Biography: Dr. Azadeh Yadollahi is a Scientist at the Toronto Rehabilitation Institute – University Health Network, where she leads the SleepdB laboratory. She is also an Assistant Professor in the Institute of Biomaterial and Biomedical Engineering, University of Toronto and Adjunct Faculty Member in the Graduate Department of Biomedical Engineering at the University of Manitoba. Her research aims to determine the pathophysiology of sleep-related breathing disorders and to develop novel technologies for improved management of these disorders. She is particularly interested in developing innovative technologies for monitoring of physiological signals at home and implementing personalized treatments for older populations with chronic sleep-related respiratory diseases. To date, Dr. Yadollahi has authored and co-authored more than 30 peer-reviewed publications, had more than 60 presentations at national and international conferences, and been invited 26 times to give presentations on her research at prominent national and international academic institutions. Her research is supported by grants from the Canada Foundation for Innovation, Natural Sciences and Engineering Research Council of Canada (NSERC), Canadian Respiratory Research Network, and Ontario Centres of Excellence, among others. In the past 10 years, Dr. Yadollahi has been instrumental in developing new wearable technologies for improved diagnosis and treatment of breathing disorders during sleep. At Toronto Rehab, Dr. Yadollahi is leading SleepdB, a Sound-proof laboratory to examine sleep-disordered Breathing. SleepdB is the first laboratory in the world dedicated to understanding the mechanisms of airway narrowing during sleep and to developing acoustic technologies to improve sleep-related respiratory disorders. This laboratory will also serve as a hub for knowledge translation and exchange between researchers and clinicians to advance clinically relevant research and implement cutting-edge assessments and treatments for breathing disorders.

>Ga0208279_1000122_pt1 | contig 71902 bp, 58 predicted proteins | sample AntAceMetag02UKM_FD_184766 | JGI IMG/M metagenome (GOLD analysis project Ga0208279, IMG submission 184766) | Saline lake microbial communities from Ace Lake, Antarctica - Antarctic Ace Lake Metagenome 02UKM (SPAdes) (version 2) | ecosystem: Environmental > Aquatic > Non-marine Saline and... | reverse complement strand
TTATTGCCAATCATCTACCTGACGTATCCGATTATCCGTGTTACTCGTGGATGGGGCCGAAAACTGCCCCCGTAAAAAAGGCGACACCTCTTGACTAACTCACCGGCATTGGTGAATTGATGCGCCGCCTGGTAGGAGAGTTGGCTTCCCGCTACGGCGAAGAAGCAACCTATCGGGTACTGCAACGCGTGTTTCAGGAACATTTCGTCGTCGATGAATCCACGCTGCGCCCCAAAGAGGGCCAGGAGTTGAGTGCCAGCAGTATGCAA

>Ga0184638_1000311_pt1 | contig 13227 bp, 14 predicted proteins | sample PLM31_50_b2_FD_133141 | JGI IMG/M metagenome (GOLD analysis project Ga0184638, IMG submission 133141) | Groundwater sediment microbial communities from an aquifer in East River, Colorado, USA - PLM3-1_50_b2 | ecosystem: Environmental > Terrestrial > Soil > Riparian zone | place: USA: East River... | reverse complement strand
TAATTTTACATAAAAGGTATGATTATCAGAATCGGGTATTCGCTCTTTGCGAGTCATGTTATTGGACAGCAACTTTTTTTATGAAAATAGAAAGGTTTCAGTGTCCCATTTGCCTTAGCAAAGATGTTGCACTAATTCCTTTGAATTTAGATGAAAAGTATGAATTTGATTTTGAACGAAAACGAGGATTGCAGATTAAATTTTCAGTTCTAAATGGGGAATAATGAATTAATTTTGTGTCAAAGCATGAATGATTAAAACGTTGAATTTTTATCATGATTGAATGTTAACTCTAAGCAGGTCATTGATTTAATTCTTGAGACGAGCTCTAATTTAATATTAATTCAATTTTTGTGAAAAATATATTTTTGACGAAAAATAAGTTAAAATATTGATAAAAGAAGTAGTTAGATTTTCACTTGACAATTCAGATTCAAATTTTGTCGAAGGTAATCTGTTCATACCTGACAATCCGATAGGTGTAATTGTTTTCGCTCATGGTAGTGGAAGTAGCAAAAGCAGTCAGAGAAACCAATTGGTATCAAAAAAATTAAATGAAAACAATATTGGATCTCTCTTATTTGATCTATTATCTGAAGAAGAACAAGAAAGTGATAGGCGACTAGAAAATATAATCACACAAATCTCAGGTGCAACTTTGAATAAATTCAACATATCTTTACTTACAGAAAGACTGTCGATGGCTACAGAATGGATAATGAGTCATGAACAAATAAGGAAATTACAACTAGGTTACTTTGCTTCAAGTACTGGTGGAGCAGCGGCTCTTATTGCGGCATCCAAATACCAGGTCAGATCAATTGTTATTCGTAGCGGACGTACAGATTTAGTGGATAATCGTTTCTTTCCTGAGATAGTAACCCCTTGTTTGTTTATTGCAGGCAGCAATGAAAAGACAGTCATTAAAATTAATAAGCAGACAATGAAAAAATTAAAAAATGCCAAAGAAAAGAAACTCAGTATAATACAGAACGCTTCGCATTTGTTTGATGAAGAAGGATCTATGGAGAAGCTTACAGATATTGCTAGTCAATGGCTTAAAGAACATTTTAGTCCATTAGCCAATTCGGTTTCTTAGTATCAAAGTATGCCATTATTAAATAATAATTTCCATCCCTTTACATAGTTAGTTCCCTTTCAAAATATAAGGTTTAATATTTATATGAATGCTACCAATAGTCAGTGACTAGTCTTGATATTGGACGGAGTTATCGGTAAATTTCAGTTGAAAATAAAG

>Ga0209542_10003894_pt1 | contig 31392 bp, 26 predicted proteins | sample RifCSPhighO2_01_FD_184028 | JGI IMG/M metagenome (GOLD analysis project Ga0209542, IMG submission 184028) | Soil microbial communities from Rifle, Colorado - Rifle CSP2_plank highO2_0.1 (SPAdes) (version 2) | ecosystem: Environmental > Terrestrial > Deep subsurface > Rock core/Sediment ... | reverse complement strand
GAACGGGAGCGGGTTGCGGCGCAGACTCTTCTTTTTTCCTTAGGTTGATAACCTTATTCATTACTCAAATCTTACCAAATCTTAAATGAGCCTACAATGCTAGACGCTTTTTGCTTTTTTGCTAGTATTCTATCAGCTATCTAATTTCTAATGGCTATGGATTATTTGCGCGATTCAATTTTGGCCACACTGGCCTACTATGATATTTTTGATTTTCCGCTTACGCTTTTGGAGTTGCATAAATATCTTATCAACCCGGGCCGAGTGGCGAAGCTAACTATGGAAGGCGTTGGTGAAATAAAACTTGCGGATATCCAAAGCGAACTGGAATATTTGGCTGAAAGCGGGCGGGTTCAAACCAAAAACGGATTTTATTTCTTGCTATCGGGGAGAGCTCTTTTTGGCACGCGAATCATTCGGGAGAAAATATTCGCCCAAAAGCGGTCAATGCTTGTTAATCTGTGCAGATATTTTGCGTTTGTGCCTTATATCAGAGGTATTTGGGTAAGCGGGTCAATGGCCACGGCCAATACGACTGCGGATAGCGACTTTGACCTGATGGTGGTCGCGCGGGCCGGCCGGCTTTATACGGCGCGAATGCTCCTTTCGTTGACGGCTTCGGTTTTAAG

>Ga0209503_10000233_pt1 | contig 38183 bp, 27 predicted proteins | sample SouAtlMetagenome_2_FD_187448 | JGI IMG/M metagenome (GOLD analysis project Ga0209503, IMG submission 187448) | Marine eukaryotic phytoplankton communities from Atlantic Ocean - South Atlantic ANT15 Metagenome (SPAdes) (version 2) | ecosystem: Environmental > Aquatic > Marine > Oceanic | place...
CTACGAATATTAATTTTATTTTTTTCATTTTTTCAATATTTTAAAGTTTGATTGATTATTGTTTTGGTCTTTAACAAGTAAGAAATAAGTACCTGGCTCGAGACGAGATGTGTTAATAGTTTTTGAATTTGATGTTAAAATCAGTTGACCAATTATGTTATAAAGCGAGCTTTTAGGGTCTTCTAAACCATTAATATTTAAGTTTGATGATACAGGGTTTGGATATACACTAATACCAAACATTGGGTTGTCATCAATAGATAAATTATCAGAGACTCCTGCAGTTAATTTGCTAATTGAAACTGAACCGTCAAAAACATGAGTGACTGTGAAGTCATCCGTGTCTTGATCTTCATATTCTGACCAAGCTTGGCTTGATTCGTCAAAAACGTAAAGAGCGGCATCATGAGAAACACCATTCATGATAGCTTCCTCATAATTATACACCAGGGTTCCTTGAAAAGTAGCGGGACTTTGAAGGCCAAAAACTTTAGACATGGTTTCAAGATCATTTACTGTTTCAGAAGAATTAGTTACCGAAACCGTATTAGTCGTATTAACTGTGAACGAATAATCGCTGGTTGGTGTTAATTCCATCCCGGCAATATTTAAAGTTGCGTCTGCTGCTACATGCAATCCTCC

Ground Truth Bias in External Cluster Validity Indices

Tuesday, June 21st, 2016

June 28, 2016 at 2:00 p.m. IEEE CIS Distinguished Lecturer James C. Bezdek will be presenting “Ground Truth Bias in External Cluster Validity Indices”.

Speaker: James C. Bezdek
IEEE CIS Distinguished Lecturer

Day & Time: Tuesday, June 28, 2016
2:00 p.m. – 4:00 p.m.

Location: Room ENG 106, George Vary Engineering & Computing Centre
245 Church St., Toronto, ON, M5B 2K3
(Intersection of Church and Gould)

Map: http://www.ryerson.ca/maps/

Contact: Dr. Maryam Davoudpour, Dr. Glaucio Carvalho, Dr. Alireza Sadeghian

Organizers: Signals & Computational Intelligence Chapter, Magnetics Chapter, Instrumentation & Measurement/Robotics & Automation Chapter

Abstract: This talk begins with a short review of clustering that emphasizes external cluster validity indices (CVIs). A method for generalizing external pairbased CVIS (e.g., the crisp Rand and Jacard indices) to evaluate soft partitions is described and illustrated. Three types of validation experiments conducted with synthetic and real world labeled data are discussed: “best c” (internal validation with labeled data), and “best I/E” (agreement between an internal and external CVI pair).

As is always the case in cluster validity, conclusions based on empirical evidence are at the mercy of the data, so the reported results might be invalid for different data sets and/or clustering models and algorithms. But much more importantly, we discovered during these tests that some external cluster validity indices are also at the mercy of the distribution of the ground truth itself. We believe that our study of this surprising fact is the first systematic analysis of a largely unknown but very important problem ~ bias due to the distribution of the ground truth partition.